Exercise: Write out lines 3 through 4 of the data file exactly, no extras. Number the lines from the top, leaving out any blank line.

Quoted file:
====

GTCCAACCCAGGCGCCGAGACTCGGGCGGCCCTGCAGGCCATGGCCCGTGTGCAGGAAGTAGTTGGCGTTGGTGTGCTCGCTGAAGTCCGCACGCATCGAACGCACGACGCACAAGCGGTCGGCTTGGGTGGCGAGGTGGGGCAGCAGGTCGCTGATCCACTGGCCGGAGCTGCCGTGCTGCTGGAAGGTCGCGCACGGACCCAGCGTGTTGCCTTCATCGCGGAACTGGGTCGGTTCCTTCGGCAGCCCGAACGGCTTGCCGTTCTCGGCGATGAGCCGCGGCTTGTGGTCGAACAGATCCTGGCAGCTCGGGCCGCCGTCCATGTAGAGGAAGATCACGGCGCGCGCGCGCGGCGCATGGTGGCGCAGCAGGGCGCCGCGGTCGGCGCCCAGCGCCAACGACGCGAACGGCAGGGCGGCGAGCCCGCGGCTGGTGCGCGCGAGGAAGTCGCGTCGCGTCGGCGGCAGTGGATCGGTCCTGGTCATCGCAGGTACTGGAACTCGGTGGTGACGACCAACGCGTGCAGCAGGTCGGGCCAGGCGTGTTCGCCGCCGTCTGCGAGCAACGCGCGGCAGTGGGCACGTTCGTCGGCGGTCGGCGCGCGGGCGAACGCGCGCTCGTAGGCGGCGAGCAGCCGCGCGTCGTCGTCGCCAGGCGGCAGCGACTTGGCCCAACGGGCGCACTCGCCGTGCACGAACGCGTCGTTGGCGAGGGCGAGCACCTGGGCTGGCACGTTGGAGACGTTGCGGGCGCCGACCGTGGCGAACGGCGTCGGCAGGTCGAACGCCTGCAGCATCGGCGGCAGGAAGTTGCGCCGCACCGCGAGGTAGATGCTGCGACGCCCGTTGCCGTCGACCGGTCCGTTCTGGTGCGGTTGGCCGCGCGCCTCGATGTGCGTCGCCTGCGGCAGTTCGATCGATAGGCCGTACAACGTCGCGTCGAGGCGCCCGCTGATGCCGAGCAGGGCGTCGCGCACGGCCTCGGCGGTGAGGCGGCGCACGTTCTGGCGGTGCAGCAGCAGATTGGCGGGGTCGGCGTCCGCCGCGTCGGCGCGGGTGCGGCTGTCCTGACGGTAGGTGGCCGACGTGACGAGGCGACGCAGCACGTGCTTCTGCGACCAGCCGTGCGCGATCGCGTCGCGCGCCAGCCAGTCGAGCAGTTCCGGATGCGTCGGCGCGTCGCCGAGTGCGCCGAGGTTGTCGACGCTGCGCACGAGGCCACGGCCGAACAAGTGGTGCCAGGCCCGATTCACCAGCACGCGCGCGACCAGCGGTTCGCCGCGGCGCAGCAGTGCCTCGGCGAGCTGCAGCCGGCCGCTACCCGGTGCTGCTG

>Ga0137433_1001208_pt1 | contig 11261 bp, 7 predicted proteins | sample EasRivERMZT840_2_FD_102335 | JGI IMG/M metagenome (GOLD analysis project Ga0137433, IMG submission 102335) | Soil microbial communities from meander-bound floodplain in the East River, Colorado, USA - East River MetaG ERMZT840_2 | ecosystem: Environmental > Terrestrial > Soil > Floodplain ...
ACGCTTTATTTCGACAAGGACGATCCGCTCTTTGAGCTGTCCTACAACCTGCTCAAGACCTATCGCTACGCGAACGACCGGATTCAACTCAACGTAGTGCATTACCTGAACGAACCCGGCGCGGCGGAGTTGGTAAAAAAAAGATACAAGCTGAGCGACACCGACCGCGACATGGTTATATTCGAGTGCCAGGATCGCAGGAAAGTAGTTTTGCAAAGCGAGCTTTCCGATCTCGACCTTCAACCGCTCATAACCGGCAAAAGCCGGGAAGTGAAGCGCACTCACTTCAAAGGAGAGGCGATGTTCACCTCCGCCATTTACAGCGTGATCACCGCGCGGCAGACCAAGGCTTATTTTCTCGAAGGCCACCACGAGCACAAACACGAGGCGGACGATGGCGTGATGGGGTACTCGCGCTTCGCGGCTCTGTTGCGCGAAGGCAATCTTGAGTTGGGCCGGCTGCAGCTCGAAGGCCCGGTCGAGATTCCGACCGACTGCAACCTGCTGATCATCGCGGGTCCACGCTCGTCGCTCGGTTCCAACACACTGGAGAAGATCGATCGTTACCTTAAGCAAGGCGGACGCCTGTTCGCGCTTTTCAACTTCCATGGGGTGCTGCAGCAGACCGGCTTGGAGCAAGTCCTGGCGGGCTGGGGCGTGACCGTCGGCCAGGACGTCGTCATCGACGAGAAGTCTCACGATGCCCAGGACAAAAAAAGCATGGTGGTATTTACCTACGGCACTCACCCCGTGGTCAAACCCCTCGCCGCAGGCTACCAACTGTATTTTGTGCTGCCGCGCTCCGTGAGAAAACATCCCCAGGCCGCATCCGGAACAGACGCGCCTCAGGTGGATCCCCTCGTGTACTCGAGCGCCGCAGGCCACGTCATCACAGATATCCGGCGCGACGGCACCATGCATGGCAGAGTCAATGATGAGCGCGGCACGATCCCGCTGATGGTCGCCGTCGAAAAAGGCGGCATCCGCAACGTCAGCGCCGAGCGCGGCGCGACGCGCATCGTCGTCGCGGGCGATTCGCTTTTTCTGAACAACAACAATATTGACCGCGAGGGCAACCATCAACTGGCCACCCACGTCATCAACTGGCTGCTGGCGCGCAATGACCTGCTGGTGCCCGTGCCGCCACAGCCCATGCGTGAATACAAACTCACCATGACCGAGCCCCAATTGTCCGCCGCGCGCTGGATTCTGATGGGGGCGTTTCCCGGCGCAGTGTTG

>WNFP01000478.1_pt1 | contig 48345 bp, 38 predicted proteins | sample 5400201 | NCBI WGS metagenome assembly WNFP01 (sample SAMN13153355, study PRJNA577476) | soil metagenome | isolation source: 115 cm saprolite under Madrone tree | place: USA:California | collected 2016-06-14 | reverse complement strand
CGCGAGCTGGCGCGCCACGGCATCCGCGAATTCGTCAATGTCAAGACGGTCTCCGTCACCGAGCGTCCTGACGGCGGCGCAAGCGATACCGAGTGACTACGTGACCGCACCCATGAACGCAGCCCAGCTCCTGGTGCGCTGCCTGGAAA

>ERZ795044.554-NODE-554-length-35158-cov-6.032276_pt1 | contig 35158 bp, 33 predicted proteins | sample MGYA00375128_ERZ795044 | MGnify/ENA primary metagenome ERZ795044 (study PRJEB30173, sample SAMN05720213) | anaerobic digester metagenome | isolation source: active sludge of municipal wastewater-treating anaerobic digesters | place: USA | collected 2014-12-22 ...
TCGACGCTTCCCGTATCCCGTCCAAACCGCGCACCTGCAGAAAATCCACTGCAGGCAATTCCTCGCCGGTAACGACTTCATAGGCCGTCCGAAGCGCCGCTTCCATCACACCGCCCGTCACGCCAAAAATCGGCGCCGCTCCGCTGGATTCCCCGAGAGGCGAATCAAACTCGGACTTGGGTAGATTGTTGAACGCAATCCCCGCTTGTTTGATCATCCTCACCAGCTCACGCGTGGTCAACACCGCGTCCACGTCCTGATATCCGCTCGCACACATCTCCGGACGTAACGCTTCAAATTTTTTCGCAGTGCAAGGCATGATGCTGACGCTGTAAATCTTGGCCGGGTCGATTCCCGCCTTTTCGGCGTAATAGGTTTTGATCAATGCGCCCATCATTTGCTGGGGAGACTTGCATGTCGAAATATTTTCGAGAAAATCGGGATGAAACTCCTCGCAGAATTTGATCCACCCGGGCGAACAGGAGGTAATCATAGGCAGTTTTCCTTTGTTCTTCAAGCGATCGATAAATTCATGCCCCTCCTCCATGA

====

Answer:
ACGCTTTATTTCGACAAGGACGATCCGCTCTTTGAGCTGTCCTACAACCTGCTCAAGACCTATCGCTACGCGAACGACCGGATTCAACTCAACGTAGTGCATTACCTGAACGAACCCGGCGCGGCGGAGTTGGTAAAAAAAAGATACAAGCTGAGCGACACCGACCGCGACATGGTTATATTCGAGTGCCAGGATCGCAGGAAAGTAGTTTTGCAAAGCGAGCTTTCCGATCTCGACCTTCAACCGCTCATAACCGGCAAAAGCCGGGAAGTGAAGCGCACTCACTTCAAAGGAGAGGCGATGTTCACCTCCGCCATTTACAGCGTGATCACCGCGCGGCAGACCAAGGCTTATTTTCTCGAAGGCCACCACGAGCACAAACACGAGGCGGACGATGGCGTGATGGGGTACTCGCGCTTCGCGGCTCTGTTGCGCGAAGGCAATCTTGAGTTGGGCCGGCTGCAGCTCGAAGGCCCGGTCGAGATTCCGACCGACTGCAACCTGCTGATCATCGCGGGTCCACGCTCGTCGCTCGGTTCCAACACACTGGAGAAGATCGATCGTTACCTTAAGCAAGGCGGACGCCTGTTCGCGCTTTTCAACTTCCATGGGGTGCTGCAGCAGACCGGCTTGGAGCAAGTCCTGGCGGGCTGGGGCGTGACCGTCGGCCAGGACGTCGTCATCGACGAGAAGTCTCACGATGCCCAGGACAAAAAAAGCATGGTGGTATTTACCTACGGCACTCACCCCGTGGTCAAACCCCTCGCCGCAGGCTACCAACTGTATTTTGTGCTGCCGCGCTCCGTGAGAAAACATCCCCAGGCCGCATCCGGAACAGACGCGCCTCAGGTGGATCCCCTCGTGTACTCGAGCGCCGCAGGCCACGTCATCACAGATATCCGGCGCGACGGCACCATGCATGGCAGAGTCAATGATGAGCGCGGCACGATCCCGCTGATGGTCGCCGTCGAAAAAGGCGGCATCCGCAACGTCAGCGCCGAGCGCGGCGCGACGCGCATCGTCGTCGCGGGCGATTCGCTTTTTCTGAACAACAACAATATTGACCGCGAGGGCAACCATCAACTGGCCACCCACGTCATCAACTGGCTGCTGGCGCGCAATGACCTGCTGGTGCCCGTGCCGCCACAGCCCATGCGTGAATACAAACTCACCATGACCGAGCCCCAATTGTCCGCCGCGCGCTGGATTCTGATGGGGGCGTTTCCCGGCGCAGTGTTG

>WNFP01000478.1_pt1 | contig 48345 bp, 38 predicted proteins | sample 5400201 | NCBI WGS metagenome assembly WNFP01 (sample SAMN13153355, study PRJNA577476) | soil metagenome | isolation source: 115 cm saprolite under Madrone tree | place: USA:California | collected 2016-06-14 | reverse complement strand